Chronic Inflammation and Heart Disease
Feb 03, 2014 11:16PM
By Dr. Constantine A. Kotsanis
Inflammation is meant to be a lifesaver. When we get a splinter in our finger, for instance, a cellular response is triggered to fight the presence of any bacteria that may have entered the body along with the splinter. Additionally, a defensive system made up of specialized antibodies targets bacteria or viruses. These types of short-lived immune responses keep us healthy.
If the inflammation process doesn't halt when the threat is stabilized, it becomes a chronic, rather than a temporary, condition. This may lead to conditions such as heart disease, stroke, Type 2 diabetes, Alzheimer's and possibly even cancer.
Many people are aware that atherosclerosis, a buildup of plaque (hardened fat and cholesterol) in the arteries, can lead to heart attacks or strokes. However, what many don't know is that chronic inflammation can increase the likelihood of the arterial plaques to rupture, causing a heart attack or stroke.
It is also possible that chronic inflammation can increase the production of abnormal cells, facilitating their conversion into cancer, or further damage nerve cells in the brains of those that suffer from Alzheimer's. Living the Western lifestyleof diets high in fats and sugars and low in exercise increases the likelihood that a person's body will become inflamed.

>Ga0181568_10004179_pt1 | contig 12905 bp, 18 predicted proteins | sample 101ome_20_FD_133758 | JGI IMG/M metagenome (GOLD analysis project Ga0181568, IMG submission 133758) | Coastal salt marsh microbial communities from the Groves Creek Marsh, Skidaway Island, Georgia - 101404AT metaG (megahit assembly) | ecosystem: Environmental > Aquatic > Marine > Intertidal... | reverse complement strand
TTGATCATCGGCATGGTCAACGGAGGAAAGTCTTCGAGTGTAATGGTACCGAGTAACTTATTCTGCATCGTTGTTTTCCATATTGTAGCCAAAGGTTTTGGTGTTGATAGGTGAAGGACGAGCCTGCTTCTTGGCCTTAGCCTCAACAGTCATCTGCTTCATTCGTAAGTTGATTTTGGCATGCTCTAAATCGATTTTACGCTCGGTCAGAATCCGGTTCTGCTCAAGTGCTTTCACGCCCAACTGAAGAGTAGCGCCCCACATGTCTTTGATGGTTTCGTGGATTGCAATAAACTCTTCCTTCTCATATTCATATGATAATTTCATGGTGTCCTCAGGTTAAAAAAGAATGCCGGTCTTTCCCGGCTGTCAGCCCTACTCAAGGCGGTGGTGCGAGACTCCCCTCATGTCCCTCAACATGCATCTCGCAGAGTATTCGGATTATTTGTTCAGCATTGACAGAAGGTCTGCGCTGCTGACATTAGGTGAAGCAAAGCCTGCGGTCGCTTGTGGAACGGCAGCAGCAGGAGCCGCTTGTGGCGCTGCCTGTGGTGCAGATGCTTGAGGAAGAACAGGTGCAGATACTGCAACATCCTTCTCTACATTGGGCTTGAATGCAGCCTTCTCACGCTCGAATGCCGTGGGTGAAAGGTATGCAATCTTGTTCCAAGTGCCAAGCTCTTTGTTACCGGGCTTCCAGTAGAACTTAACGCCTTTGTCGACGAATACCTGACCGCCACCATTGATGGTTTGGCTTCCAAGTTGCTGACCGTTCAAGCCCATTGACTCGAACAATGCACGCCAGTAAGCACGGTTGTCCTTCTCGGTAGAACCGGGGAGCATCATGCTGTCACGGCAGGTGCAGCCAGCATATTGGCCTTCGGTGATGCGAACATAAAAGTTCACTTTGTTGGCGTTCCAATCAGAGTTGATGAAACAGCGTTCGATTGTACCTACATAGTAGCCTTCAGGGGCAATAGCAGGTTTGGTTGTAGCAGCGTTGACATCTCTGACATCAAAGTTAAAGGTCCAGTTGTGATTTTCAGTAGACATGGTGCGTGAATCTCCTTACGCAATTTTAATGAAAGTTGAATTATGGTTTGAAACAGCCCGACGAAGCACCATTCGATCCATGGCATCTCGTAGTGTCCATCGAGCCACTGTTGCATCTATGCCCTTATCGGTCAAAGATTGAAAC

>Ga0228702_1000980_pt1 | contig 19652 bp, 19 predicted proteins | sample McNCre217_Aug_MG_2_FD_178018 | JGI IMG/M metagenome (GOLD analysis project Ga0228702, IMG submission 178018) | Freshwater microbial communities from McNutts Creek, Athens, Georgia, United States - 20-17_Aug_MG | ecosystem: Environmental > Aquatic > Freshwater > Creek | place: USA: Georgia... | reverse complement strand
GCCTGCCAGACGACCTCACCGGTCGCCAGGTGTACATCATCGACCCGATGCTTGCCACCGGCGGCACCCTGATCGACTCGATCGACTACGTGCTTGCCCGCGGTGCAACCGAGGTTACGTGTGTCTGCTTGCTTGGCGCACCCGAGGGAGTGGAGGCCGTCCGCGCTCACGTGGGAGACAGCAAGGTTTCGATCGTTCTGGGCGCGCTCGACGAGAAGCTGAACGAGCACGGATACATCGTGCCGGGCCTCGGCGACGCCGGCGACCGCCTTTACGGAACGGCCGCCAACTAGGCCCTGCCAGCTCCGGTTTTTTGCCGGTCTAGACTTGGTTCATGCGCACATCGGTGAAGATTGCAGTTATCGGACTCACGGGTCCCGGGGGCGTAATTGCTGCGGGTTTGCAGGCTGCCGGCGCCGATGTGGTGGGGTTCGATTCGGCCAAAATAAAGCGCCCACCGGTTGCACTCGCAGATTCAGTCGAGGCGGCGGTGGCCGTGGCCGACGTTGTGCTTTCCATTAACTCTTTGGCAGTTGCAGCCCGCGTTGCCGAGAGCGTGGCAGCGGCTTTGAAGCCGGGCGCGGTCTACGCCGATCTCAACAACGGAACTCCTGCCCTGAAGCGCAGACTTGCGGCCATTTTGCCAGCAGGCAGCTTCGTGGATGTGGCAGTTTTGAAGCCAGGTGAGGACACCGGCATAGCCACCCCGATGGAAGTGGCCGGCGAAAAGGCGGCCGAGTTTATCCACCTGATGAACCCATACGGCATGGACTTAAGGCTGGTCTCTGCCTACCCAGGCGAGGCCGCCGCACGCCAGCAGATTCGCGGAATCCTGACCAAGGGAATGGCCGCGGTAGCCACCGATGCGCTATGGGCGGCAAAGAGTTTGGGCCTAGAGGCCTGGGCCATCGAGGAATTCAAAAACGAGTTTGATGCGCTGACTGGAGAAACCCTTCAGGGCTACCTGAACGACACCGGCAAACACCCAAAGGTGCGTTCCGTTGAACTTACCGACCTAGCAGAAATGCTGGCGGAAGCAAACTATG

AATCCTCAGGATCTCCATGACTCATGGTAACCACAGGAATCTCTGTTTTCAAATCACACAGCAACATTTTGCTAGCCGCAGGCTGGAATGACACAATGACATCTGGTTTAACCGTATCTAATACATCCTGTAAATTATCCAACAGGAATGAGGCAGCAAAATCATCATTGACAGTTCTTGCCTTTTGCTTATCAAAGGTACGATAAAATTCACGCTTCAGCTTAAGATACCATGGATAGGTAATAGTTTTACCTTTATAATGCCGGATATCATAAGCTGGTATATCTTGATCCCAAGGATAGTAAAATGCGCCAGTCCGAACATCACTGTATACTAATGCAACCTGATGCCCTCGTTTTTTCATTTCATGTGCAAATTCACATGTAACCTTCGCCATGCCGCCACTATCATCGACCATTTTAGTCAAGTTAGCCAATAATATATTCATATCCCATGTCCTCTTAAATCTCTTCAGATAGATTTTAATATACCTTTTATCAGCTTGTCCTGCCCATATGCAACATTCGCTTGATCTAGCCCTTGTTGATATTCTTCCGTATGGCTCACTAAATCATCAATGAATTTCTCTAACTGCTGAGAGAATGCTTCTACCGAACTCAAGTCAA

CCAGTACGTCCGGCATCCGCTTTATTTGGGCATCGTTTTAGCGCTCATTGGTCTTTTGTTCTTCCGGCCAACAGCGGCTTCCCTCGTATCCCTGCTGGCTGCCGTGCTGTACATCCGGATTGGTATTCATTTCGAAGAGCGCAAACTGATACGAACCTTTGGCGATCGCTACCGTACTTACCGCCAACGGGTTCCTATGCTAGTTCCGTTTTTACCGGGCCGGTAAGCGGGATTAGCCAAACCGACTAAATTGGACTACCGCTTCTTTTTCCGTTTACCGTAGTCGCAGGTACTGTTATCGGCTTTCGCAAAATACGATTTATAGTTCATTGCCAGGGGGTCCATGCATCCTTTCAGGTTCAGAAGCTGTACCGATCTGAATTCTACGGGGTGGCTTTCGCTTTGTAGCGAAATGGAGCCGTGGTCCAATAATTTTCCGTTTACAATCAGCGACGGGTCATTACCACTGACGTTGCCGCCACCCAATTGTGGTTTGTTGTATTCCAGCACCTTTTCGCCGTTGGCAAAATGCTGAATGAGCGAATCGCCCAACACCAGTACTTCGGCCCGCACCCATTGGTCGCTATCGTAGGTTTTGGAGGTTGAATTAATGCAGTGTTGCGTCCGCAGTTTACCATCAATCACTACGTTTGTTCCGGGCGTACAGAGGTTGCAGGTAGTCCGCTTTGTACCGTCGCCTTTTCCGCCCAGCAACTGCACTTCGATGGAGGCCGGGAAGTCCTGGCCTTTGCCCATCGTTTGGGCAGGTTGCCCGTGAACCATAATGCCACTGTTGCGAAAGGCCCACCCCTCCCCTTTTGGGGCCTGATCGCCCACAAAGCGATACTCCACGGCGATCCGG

A recent study demonstrated that about 50 percent of heart attacks and strokes occur in people with normal cholesterol levels. This suggests that many people with “healthy” cholesterol levels are actually at risk for a future incident. That's why it is important to go beyond routine cholesterol tests.
Inflammatory biomarker testing measures inflammation levels and can assess risk of heart attack, stroke or other conditions related to chronic inflammation. If it reveals a need for more investigation, a high-resolution ultrasound can be scheduled to assess the extent of plaque buildup in the arteries.
Also taken into account are genetic makeup and lifestyle habits. Risk factors include family history of heart disease or stroke; overweight; high cholesterol; age over 40; high-fat diet; tobacco use; high blood pressure; and diabetes. People should get themselves tested to find out how they can decrease the risk of heart attack or stroke due to inflammation.
Constantine A. Kotsanis, M.D., owner of the Kotsanis Institute, may be reached at KotsanisInstitute.com